I’d like to welcome Carrie Turansky to the blog today. Carrie’s first novella, Wherever Love Takes Us, was published in 2005 as part of a Barbour four-in-one novella collection. Since then she has published a range of novellas and novels, and signed a three-book contract with Waterbrook Multnomah in October 2012.
First, congratulations on the publication of The Governess of Highland Hall, the first in your Edwardian Brides series. What was the inspiration behind that?
Thank you! Like many viewers, I fell in love with Edwardian culture when I watched the British series “Downton Abbey”. That prompted me to think about writing a novel set during that time period and also to visit England in 2012 as part of my research. The beautiful countryside and lovely historic homes captured my imagination, and the story and characters came to life in my mind.
And I’ve always admired the English missionary Amy Carmichael who travelled to India during that time same time period. Reading her biography gave me several ideas to help me create the background for my heroine, Julia Foster. My research led me to a beautiful country estate near Bristol called Tyntesfield, and I used that as my setting. Tyntesfield is actually pictured on the cover.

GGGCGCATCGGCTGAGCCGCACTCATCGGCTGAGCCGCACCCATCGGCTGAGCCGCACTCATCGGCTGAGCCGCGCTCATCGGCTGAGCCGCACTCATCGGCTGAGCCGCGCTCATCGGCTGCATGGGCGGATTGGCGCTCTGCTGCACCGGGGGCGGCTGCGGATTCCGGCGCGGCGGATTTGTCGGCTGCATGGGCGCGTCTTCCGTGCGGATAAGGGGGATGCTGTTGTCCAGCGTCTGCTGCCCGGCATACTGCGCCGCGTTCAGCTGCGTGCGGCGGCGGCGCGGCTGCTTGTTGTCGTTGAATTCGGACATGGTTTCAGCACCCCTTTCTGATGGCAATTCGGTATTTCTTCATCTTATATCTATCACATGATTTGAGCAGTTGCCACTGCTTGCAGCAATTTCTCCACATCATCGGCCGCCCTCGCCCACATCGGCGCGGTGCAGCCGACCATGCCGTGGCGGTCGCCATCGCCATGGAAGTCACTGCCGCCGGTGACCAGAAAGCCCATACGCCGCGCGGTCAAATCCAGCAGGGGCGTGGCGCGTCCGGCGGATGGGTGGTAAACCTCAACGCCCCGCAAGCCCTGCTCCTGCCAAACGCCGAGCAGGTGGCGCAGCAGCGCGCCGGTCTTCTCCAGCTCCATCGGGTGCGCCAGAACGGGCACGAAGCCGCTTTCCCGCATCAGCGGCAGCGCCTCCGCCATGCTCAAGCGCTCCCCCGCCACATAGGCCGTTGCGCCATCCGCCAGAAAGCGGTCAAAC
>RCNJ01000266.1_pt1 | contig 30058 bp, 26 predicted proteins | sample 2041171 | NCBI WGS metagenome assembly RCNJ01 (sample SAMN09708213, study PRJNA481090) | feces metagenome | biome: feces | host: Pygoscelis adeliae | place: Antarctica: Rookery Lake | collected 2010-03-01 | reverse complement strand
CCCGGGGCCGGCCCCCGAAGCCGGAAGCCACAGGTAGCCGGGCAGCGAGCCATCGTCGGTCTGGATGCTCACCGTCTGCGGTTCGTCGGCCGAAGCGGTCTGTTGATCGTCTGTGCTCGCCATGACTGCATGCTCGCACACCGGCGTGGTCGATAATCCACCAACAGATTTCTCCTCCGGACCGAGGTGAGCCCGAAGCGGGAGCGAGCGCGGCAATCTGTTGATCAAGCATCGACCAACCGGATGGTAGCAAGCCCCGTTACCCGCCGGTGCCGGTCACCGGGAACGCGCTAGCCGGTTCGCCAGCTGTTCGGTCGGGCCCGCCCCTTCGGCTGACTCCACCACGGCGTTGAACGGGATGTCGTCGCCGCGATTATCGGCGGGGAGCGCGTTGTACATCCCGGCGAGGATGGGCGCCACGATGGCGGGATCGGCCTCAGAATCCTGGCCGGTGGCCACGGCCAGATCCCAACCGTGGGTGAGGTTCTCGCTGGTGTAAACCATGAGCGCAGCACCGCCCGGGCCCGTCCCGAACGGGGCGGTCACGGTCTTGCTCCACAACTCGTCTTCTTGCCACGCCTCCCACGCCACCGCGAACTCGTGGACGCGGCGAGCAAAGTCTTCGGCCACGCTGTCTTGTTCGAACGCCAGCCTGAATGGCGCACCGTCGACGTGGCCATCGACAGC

|Carrie at Highclere, better known as Downton Abbey|
Most of the books I’ve written in the past have been shorter contemporary novels or novellas, but I’ve always wanted to write a longer historical novel set in England. After I submerged myself in the research for a few months, the story seemed to pour out of my heart, and I felt like I found my writer’s voice as I typed out this novel. That is a wonderful feeling!
And what was the hardest part?
The hardest part was the rush to finish at the end. There was a bit of confusion about the date I needed to turn the book in, and it turned out that the editor needed it two weeks early to stay on schedule. So I was working long hours those last few weeks to finish it up so I could turn it in on time.
Some of your novels have been historical fiction, others have been contemporary. Which do you prefer to write? Why?
I enjoy writing both, but for now I am very happy to have the opportunity to write historical novels. At first I was hesitant to write a historical novel, especially one set in another country, but as I did the research I fell in love with the Edwardian Era, and the story and characters rose up out of the research.
I see from your website that you’ve moved from publishing novella, to Love Inspired romance, and now to a full-length novel series with Waterbrook Multnomah. Not all authors are able to be that versatile. What challenges have you had in moving from novella, to category romance, to full-length fiction?